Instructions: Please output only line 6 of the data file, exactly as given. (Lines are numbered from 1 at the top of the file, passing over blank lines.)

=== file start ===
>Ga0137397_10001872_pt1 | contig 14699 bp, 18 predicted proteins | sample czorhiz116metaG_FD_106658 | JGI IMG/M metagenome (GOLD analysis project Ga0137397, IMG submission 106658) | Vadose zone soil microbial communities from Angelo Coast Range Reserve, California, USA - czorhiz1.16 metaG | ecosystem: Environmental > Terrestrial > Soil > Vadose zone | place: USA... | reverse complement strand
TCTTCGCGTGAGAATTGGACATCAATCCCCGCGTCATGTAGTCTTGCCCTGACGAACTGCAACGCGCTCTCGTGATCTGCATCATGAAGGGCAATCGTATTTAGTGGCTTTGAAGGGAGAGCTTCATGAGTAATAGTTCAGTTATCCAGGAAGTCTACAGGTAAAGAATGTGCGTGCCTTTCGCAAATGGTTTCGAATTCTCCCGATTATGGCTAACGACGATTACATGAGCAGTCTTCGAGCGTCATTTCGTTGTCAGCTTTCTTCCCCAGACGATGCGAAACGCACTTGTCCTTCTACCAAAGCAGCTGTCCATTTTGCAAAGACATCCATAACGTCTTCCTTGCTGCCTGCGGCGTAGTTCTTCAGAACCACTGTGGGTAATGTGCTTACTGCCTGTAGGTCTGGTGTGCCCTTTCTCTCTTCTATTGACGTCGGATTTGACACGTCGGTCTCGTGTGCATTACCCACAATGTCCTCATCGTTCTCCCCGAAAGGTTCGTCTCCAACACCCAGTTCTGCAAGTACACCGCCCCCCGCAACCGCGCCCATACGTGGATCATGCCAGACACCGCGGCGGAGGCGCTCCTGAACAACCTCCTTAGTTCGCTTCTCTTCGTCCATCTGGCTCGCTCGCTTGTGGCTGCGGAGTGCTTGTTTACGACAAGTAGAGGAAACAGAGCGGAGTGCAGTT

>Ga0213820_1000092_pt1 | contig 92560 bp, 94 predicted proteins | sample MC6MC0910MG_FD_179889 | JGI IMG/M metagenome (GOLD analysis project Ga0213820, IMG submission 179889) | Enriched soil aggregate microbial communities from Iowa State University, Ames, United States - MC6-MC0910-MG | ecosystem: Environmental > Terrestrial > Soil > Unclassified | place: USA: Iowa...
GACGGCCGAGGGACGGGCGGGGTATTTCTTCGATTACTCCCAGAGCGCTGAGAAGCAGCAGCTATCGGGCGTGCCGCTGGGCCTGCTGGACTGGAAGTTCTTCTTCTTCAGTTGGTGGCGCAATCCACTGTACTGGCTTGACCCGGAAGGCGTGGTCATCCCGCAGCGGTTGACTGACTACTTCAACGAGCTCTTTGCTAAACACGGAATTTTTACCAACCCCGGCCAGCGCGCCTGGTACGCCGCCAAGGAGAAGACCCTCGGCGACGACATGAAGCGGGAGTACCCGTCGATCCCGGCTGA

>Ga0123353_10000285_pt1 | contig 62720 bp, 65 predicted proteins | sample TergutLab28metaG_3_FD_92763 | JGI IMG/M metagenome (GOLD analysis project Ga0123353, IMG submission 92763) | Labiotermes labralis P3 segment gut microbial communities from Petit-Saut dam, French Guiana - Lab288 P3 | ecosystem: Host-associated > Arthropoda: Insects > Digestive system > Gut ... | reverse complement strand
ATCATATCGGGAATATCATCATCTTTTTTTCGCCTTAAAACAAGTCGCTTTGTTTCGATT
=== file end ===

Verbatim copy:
ATCATATCGGGAATATCATCATCTTTTTTTCGCCTTAAAACAAGTCGCTTTGTTTCGATT